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System Modelling 2019/1 -- Theoretical Questions 6
1. Abstraction ...
1/a ... always starts from a model, and its result is the real system. *
1 point
1/b ... always omits some information from the model. *
1 point
1/c ... always results in a model that is a valid model of less real systems than before. *
1 point
1/d ... is the opposite of refinement. *
1 point
2. The diagram that presents a modell …
2/a ... can be replaced by textual description in many cases. *
1 point
2/b ... always contains the same amount of information as the model itself. *
1 point
2/c ... is equal to the modelled system. *
1 point
2/d ... always shows a behavioural model. *
1 point
3. The instance graph …
3/a ... is used to describe the relations among the elements making up the system. *
1 point
3/b … consists of type nodes and type edges. *
1 point
3/c … consists of containment relations and type-instance relations. *
1 point
3/d … can be filtered (abstracted) by the labels of its elements, and the result will be another graph model. *
1 point
4. A model decomposition is …
4/a … correct, only if each element of the original model corresponds to exactly one element after the decomposition. *
1 point
4/b … correct, only if each element after the decomposition corresponds to at least one element of the original model. *
1 point
4/c … a logical one, only if we decompose the system by its distinct pieces. *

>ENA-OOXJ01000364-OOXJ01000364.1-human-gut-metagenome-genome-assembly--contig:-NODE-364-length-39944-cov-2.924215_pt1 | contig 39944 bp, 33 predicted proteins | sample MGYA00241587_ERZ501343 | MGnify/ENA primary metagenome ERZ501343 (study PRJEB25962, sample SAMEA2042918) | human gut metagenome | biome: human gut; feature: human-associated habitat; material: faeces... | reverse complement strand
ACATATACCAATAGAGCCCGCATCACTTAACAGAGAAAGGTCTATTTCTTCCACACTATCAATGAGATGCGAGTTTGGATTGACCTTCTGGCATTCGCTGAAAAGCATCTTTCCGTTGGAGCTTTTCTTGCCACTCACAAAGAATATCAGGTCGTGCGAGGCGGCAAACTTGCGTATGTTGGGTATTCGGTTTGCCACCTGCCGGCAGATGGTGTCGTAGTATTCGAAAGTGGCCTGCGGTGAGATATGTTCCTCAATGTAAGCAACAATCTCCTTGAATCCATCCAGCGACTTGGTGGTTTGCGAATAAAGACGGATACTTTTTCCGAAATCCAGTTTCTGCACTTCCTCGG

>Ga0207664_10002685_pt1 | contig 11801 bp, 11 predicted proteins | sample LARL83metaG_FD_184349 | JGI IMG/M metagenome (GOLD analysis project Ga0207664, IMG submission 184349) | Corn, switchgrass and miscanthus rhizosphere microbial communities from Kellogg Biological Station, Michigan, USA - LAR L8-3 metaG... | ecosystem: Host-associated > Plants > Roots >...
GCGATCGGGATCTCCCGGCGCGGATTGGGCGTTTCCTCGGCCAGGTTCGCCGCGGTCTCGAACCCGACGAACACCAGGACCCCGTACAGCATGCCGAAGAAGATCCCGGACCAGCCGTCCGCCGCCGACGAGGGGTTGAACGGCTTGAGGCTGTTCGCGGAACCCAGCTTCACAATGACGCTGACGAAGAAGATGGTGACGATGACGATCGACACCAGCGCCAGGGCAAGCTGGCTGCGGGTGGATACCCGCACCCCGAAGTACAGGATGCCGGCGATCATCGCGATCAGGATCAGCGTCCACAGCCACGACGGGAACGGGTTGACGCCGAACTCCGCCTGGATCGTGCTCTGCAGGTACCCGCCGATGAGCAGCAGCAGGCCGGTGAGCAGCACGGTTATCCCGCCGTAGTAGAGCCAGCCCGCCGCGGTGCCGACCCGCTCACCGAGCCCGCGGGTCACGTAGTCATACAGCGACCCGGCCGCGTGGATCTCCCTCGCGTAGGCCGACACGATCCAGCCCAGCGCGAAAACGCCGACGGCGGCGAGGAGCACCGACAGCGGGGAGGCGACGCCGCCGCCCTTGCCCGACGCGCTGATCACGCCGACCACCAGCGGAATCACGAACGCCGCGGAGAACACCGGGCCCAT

1 point
4/d … always breaking up a problem or system to smaller parts. *
1 point
5. A simple state machine (not a statechart) that is a valid model of a system's behaviour …
5/a … is always deterministic. *
1 point
5/b … can change its states only upon external events. *
1 point
5/c … has always to give an output when changing its state. *
1 point
5/d … contains exactly one current (active) state at any time. *
1 point
6. Process modelling …
6/a … usually focuses on modelling the activities executed in the system and the dependecies among them. *
1 point
6/b … always breaks up the system along its physical components, when we define subprocesses in the model. *
1 point
6/c … considers the execution of elementary activities to be always instantaneous. *
1 point
6/d … gives a correct model only if each activity of the model is executed in each run of the process. *
1 point
7. The complete process model describing the behaviour of a real system …
7/a … is always well structured. *
1 point
7/c … always contains a flow begin (start) node. *
1 point
7/d … must only contain nodes that have exactly one outgoing control edge. *
1 point
8. If in a process modell, a fork node is succeeded by activity A on one branch and by activity B on the other branch, then …
8/a … activities A and B will start at the same time. *
1 point
8/b … exactly one activity (either A or B) will be executed. *
1 point
8/c … activity B must start before activity A finishes. *
1 point
8/d … activity B may finish before activity A starts. *
1 point
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